-l LOADHASH, --loadhash LOADHASH
  -R REPORT_FILE, --report-to-file REPORT_FILE

Note that the documentation is a little fragmented, and you may have to dig around in the tutorial, the docs and a few other places to figure this all out.  One thing that I was very interested in was the option to use paired reads – my data is paired, but the diginorm paper explicitly states:

“… the digital normalization algorithm does not take into account paired-end sequences…”

The first “gotcha” with paired reads is that, unless you clone the “bleeding-edge” branch from github, then normalize_by_median.py doesn’t recognise the paired reads.  Whilst modern versions of the Illumina software output reads with the same name and rely on order within the R1 and R2 files to identify read pairs:

@DJB775P1:C0E96ACXX:8:1101:1527:2229 1:N:0:TGACCA
@DJB775P1:C0E96ACXX:8:1101:1527:2229 2:N:0:TGACCA

old versions named them like this:


Therefore, to use the paired feature with Digital Normalisation you have to write a script that renames your reads.  It’s not difficult, but it has to be done.  Otherwise clone bleeding-edge (I didn’t so can’t comment).

The second “gotcha” is that normalize_by_median.py expects your reads to be interleaved, much like Velvet.  So once you have renamed your reads, you then have to interleave them.

This provoked a tweet:

Just as a quick aside – why can’t we just have one standard?! Paired files or interleaved, I don’t care, but let’s pick one and stick with it!

Note that at this point I actually have no idea what the effect of the paired option is, as I couldn’t find the documentation for it.  This is probably because I am lazy and have no patience, so I didn’t look hard enough.  Anyway, my reads were renamed and interleaved, I am ready to go:

./khmer/scripts/normalize-by-median.py -C 20 -k 21 -N 4 -x 2e9 &
                                       -p il.rn.fastq.gz 1>khmer.out 2>khmer.err

Most of those options I lifted straight from the tutorial, but I did change -k to 21 as I am allergic to even Kmers (due to palindromes).  I went to sleep and the next morning it was finished.  I like algorithms like this!

The output file of sequences has the same name as the input, but with .keep appended to the end, and in my case it was unzipped.  The first thing I wanted to know was what had happened?  Here the output is quite handy:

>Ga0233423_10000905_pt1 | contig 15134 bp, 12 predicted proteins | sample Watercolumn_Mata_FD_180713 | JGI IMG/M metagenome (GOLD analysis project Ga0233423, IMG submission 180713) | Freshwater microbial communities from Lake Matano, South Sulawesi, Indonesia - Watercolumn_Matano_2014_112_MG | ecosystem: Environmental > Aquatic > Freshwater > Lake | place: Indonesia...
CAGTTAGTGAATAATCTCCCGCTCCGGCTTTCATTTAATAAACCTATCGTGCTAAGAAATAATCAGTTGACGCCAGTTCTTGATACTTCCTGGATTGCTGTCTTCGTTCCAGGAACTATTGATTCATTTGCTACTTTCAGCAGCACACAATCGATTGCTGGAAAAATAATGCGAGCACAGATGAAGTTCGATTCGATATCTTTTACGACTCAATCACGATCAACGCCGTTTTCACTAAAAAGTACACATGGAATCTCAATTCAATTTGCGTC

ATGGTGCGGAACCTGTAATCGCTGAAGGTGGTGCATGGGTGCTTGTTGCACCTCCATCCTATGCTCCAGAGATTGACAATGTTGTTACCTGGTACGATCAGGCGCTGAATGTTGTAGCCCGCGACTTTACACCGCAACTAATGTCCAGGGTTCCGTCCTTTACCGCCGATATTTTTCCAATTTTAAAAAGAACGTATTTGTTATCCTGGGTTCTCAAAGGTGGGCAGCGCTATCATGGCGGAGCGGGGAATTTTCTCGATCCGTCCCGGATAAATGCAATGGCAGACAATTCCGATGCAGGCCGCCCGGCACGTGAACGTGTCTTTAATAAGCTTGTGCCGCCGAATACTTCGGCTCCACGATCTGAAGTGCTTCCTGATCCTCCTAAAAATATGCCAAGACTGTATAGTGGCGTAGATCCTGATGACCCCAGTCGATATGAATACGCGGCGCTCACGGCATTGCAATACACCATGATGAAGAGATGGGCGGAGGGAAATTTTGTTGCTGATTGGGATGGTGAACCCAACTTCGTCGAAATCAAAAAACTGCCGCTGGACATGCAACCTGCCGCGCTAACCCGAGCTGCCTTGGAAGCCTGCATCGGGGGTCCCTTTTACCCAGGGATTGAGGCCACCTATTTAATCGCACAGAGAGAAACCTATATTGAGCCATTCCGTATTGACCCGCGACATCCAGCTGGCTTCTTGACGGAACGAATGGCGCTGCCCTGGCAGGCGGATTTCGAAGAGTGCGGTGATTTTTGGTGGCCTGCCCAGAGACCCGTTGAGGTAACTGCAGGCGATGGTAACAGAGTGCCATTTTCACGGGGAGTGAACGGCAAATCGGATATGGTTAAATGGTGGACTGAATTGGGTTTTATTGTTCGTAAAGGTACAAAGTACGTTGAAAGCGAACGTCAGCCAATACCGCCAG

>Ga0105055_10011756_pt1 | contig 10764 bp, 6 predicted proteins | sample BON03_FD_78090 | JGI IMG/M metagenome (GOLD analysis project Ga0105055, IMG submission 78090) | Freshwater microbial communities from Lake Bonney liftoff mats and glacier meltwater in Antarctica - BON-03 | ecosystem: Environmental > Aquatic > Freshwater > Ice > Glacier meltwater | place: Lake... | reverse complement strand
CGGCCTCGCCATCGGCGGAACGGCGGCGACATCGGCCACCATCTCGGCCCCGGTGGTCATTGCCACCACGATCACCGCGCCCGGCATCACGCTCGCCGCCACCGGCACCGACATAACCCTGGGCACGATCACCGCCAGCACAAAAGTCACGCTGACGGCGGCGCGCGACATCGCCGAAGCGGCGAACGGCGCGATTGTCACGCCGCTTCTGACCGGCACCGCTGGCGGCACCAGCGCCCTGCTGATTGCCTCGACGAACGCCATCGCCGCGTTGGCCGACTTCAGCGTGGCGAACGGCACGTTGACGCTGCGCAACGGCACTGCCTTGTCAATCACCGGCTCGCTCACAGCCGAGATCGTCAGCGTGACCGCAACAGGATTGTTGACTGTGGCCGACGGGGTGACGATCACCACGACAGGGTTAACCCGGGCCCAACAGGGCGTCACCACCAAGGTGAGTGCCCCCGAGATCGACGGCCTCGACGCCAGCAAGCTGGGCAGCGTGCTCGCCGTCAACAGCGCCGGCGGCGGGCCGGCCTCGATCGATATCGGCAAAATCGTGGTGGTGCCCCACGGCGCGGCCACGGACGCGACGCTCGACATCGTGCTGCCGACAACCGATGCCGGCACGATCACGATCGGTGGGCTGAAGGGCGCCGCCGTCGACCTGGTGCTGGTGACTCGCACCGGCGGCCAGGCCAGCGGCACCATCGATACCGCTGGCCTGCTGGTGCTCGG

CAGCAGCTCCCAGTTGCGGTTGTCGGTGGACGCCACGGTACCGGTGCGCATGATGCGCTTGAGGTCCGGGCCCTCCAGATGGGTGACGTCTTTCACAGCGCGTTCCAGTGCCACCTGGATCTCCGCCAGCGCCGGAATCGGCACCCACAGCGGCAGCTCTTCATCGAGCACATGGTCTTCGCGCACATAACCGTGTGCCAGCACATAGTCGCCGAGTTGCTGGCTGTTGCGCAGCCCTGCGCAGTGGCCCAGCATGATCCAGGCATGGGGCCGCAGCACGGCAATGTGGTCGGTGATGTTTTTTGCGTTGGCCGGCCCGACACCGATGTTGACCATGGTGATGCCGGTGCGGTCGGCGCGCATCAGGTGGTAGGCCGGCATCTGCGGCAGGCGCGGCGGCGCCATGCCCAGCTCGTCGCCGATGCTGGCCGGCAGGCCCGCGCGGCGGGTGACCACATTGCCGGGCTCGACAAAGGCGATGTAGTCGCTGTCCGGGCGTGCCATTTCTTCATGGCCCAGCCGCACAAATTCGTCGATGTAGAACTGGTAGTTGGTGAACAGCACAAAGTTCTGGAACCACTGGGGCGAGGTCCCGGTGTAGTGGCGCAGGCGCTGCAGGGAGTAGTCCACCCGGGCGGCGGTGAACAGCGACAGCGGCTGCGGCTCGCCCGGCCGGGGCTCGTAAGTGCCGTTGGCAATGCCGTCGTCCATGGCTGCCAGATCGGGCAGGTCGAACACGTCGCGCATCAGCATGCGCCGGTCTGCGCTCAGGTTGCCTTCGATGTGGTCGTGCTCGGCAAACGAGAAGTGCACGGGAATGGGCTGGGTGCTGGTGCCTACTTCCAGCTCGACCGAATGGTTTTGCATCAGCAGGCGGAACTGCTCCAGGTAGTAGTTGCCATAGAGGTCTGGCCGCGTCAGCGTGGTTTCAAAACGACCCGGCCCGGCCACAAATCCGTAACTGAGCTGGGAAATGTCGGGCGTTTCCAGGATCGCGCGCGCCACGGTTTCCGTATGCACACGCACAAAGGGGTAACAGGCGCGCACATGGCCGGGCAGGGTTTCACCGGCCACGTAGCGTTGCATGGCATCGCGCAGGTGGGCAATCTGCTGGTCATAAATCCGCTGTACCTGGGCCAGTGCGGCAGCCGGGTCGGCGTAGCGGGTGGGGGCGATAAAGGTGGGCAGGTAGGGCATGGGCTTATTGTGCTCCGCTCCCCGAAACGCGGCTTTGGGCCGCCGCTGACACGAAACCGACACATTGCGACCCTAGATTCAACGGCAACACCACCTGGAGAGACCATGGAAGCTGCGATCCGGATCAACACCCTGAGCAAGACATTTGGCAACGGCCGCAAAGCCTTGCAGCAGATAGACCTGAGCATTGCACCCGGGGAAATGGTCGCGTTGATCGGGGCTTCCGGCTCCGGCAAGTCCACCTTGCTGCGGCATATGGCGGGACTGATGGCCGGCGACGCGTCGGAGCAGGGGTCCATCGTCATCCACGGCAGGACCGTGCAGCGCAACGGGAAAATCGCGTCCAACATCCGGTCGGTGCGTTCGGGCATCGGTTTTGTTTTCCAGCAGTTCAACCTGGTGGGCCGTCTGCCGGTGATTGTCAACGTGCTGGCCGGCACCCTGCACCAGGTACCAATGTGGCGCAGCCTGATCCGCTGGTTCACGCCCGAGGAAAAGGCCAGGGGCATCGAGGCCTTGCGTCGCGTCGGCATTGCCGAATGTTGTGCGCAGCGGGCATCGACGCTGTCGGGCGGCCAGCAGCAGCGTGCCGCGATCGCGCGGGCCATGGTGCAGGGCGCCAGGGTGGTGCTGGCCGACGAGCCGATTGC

:~$ more khmer.out
making hashtable
... kept 199800 of 200000 , or 99 %
... in file il.rn.fastq.gz
... kept 399418 of 400000 , or 99 %
... in file il.rn.fastq.gz
... kept 598696 of 600000 , or 99 %
... in file il.rn.fastq.gz
... kept 796760 of 800000 , or 99 %
... in file il.rn.fastq.gz
... kept 992206 of 1000000 , or 99 %

So we can use this. After installing R (sudo apt-get install r-base; then installing the reshape2 and ggplot2 packages within R):

:~$ grep "... kept" khmer.out | awk '{print $3" "$5}' kept.txt
:~$ R


d <- read.table("kept.txt", header=FALSE)
colnames(d) <- c("total","kept")
d$stage <- as.numeric(rownames(d))
md <- melt(d, id.vars="stage", value.name="kmer")

p <- ggplot(md, aes(x=stage, y=kmer, group=variable, colour=variable))
p + geom_line(size=1.5) + scale_colour_manual(values=c("blue","red"))

And I get this:


From the output, I can tell I have approximately 15% of my data.

The results

So, the first thing I wanted to know was – what is the effect of the -p (–paired) option?  Well, I can tell you – all of my kept data is in pairs, there are no orphans.  Therefore, I assume the digital normalisation algorithm is the same, except instead of deciding to keep or discard reads, it decided to keep or discard read-pairs.  This works for me 🙂

I have transferred the kept reads back to our local server and re-run the velvet/oases script.  It’s running as we speak.  For each Kmer (I have given Oases a range), approximately ~80Gb of RAM is used, which is taken in peaks (as one kmer finishes) and troughs (as another starts).  Each Kmer is taking a few hours, rather than 1 day+.  I’ll come back and report on the success of the assembly later.

Initial conclusions

It looks like Digital Normalisation will allow me to do something that I was unable to do, so this is a big win for the software.  I would say that the documentation needs a little work, both for non-standard installation and for some of the newer options (e.g. –paired) – but hopefully this post will help some people who want to try it out.

Bioinformaticians: I realise my use of Oases/SOAPdenovo-Trans was not exhaustive, but please see my snarky second paragraph 🙂 I know you are itching, positively dying to comment that I should have used x because of y and when you did it worked, but that kind of misses the point – which is that Oases and SOAPdenovo-Trans are published software, and Digital Normalisation helps when they fail.